Karlsson's Merit mark as the Tour rolls on
The tall Swede effectively had a 45-minute close season to reflect on being crowned European golf's biggest earner in the 2007-8 season.
Karlsson was flying from Malaga to Paris where he faced a three-quarters of an hour cab ride to Charles de Gaulle airport.
This was the minuscule in-between bit because from the French capital he would then embark on the first journey of the new campaign.
Thankfully this is the last time the European Tour seasons will be run in this way. Karlsson's flight to Shanghai takes him to the HSBC Champions tournament, which heralds the start of the inaugural Race to Dubai.
Of course Karlsson will take more time than just that taxi ride across Paris to reflect on the best season of his 21-year career to date.
The 39-year-old had played encouragingly at the WGC World Matchplay in Tucson despite losing in the second round, but his year was truly kick-started when he tied for eighth at the Masters.
Karlsson then embarked on an extraordinary run in which he was no worse then fourth in five consecutive tournaments. Most satisfying was the way he bounced back to finish second at the Celtic Manor Wales Open the week after blowing a winning opportunity at the BMW PGA Championship at Wentworth.
He tied for fourth spot at the US Open, finished seventh at the Open and sneaked into the top 20 at the US PGA. Then there were wins in Germany and at St Andrews that sandwiched the Ryder Cup in which he won two out of a possible four points for Nick Faldo's team.
Ultimately it didn't matter that he could only finish 32nd at the season-ending Volvo Masters as Padraig Harrington, Lee Westwood and Miguel Angel Jimenez failed to fashion the elevated results required to deny Karlsson the Harry Vardon Trophy.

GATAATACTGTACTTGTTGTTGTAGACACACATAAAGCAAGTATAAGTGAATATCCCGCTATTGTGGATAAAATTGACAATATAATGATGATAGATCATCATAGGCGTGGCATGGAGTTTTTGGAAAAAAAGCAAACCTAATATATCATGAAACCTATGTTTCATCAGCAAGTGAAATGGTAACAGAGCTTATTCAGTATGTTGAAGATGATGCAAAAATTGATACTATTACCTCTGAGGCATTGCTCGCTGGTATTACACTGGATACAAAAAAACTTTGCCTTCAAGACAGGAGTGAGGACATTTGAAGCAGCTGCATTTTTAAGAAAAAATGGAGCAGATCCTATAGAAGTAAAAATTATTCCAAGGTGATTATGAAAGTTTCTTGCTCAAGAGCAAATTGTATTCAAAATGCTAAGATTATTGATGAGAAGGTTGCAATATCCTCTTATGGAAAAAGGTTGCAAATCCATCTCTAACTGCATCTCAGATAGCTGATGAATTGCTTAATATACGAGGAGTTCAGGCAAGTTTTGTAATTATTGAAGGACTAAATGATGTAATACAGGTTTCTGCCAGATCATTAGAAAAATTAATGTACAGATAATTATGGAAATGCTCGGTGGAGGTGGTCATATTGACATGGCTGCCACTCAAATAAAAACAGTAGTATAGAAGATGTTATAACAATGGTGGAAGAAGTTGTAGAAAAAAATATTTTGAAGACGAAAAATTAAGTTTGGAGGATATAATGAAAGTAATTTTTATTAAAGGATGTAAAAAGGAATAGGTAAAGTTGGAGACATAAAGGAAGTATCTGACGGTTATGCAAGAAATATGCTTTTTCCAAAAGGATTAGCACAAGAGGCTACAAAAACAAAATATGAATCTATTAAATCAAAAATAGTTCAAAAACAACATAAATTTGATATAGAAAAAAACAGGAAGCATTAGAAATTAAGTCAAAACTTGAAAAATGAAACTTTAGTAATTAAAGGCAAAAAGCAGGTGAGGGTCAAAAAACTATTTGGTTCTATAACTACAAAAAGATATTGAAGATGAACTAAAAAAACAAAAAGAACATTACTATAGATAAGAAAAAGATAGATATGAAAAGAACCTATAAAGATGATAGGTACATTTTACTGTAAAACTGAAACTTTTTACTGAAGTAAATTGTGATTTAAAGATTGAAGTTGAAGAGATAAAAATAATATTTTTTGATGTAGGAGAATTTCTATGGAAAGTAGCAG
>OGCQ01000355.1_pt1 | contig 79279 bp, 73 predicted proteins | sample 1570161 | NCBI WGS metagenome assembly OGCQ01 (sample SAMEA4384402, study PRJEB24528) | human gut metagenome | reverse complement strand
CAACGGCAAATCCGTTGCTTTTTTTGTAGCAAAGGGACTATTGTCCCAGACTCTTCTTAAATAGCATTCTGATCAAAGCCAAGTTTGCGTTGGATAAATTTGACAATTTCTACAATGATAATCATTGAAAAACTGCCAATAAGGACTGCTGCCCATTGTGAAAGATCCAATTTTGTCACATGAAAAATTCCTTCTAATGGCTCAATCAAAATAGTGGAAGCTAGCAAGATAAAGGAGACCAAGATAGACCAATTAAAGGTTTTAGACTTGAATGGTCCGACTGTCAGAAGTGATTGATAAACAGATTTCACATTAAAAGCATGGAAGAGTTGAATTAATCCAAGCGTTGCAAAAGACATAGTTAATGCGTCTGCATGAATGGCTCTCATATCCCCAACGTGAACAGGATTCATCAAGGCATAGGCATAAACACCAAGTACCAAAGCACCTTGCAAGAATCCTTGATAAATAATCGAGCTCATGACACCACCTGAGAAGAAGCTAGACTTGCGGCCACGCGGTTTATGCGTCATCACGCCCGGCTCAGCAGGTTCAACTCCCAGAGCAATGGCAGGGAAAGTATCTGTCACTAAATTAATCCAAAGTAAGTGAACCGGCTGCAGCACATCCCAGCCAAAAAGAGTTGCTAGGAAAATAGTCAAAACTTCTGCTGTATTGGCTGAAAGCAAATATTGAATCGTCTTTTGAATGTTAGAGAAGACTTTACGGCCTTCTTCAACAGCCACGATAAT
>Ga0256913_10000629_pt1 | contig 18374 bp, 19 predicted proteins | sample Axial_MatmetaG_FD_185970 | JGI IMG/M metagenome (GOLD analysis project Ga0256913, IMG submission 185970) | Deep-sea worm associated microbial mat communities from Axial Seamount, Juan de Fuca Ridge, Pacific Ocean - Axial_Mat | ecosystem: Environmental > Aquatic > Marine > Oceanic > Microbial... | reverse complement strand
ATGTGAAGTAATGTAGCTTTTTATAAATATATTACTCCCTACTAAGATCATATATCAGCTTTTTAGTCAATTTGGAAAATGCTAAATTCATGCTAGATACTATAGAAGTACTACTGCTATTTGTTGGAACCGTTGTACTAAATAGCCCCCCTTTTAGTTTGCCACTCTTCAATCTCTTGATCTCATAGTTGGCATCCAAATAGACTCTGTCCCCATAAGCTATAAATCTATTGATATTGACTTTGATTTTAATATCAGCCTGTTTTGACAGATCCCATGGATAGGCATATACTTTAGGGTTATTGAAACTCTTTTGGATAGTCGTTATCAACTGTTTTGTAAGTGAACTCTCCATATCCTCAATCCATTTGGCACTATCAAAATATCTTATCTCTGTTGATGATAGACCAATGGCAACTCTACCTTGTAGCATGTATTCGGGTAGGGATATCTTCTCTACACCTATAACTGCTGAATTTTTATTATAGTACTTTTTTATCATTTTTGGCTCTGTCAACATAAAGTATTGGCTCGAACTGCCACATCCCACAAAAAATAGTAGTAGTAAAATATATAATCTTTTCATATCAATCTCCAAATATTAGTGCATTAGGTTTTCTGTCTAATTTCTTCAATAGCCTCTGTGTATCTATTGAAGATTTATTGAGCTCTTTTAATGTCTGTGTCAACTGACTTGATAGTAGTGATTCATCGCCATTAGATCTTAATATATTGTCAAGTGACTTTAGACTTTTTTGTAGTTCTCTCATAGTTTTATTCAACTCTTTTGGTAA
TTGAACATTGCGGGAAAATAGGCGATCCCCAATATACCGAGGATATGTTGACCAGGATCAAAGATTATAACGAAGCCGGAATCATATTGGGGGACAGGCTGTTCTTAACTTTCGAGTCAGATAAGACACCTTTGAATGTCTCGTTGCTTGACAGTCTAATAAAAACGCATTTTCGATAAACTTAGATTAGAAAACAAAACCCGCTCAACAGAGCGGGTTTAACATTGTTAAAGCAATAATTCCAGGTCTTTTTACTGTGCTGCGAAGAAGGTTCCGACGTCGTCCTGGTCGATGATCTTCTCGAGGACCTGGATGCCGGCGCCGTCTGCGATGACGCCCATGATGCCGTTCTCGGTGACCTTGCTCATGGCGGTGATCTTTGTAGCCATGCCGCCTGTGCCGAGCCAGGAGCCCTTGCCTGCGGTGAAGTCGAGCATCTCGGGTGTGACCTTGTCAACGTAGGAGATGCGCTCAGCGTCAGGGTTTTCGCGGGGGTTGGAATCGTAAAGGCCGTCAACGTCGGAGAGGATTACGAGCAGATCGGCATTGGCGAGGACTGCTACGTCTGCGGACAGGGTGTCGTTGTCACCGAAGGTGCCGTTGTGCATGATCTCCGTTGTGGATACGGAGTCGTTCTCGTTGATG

Harrington departed Spain happy enough; 2008 was an even better year for him with his two major wins. Karlsson has acknowledged as much and must now set his sights on emulating the Irishman in the biggest championships.
Westwood was so consistent without quite doing enough to land a trophy. He must feel satisfaction and frustration in equal measure, though now his focus is the removal of his troublesome tonsils and an enforced break from playing.
His short game is so much more dependable than it was and we should expect him to be alongside Harrington and Sergio Garcia in leading Europe's challenge for the majors next year.
Meanwhile, it seems unlikely Phil Mickelson will be contesting the new Race to Dubai. The world number two has been looking into taking up European Tour membership and has spoken of the need to play more than an American-based schedule.
But the three-time major winner is struggling to fit in the five extra European sanctioned events he would need to play on top of the four majors and three WGC World Championship tournaments.
"I don't think Phil Mickelson will join for the coming season," admitted Tour chief executive George O'Grady at his Valderrama news conference. "I think two of the tournaments that we were thinking he might have played may not fit his schedule."
O'Grady confirmed that Anthony Kim is the only American to have joined the Tour and that Colombia's Camilo Villegas has also signed on the dotted line. "We have pulled back (into the fold) others that are generally European Tour players," he added.
"Adam Scott, we also have confirmations from Luke Donald and Robert Allenby and Trevor Immelman is definitely doing his 12."
O'Grady will meet Mickelson in Shanghai on Wednesday, saying: "He might change his mind, but I will be very surprised."
If he doesn't, Mickelson would be ineligible for a new Players' Player of the Year award. Padraig Harrington has been pushing for such an accolade to be introduced to run alongside the long-established European Tour Player of the Year prize which is voted for by golf writers and broadcasters.
"We will bring that in at the beginning of the coming season," O'Grady confirmed. "We might use the model of Seve Ballesteros's hands on the golf club on the trophy that goes with it."
That would be a superb touch.
And no prizes for guessing who this year's Player of the Year will be - the media won't be out of kilter with the players when they inevitably vote for Harrington for his major wins ahead of Karlsson's consistency.